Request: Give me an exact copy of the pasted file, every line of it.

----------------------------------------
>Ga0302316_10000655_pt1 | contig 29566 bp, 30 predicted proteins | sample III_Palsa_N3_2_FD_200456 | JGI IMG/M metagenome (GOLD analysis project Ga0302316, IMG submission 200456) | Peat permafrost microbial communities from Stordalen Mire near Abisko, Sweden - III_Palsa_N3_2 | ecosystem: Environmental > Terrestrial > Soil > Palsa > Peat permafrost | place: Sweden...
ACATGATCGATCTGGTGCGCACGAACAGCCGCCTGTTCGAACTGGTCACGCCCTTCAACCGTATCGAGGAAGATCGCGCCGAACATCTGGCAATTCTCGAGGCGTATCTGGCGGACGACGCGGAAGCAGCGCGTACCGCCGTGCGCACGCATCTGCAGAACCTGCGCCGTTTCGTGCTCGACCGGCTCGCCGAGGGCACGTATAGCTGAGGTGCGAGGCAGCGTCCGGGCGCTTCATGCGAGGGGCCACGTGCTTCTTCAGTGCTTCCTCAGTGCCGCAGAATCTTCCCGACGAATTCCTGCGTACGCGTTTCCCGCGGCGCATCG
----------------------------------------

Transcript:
>Ga0302316_10000655_pt1 | contig 29566 bp, 30 predicted proteins | sample III_Palsa_N3_2_FD_200456 | JGI IMG/M metagenome (GOLD analysis project Ga0302316, IMG submission 200456) | Peat permafrost microbial communities from Stordalen Mire near Abisko, Sweden - III_Palsa_N3_2 | ecosystem: Environmental > Terrestrial > Soil > Palsa > Peat permafrost | place: Sweden...
ACATGATCGATCTGGTGCGCACGAACAGCCGCCTGTTCGAACTGGTCACGCCCTTCAACCGTATCGAGGAAGATCGCGCCGAACATCTGGCAATTCTCGAGGCGTATCTGGCGGACGACGCGGAAGCAGCGCGTACCGCCGTGCGCACGCATCTGCAGAACCTGCGCCGTTTCGTGCTCGACCGGCTCGCCGAGGGCACGTATAGCTGAGGTGCGAGGCAGCGTCCGGGCGCTTCATGCGAGGGGCCACGTGCTTCTTCAGTGCTTCCTCAGTGCCGCAGAATCTTCCCGACGAATTCCTGCGTACGCGTTTCCCGCGGCGCATCG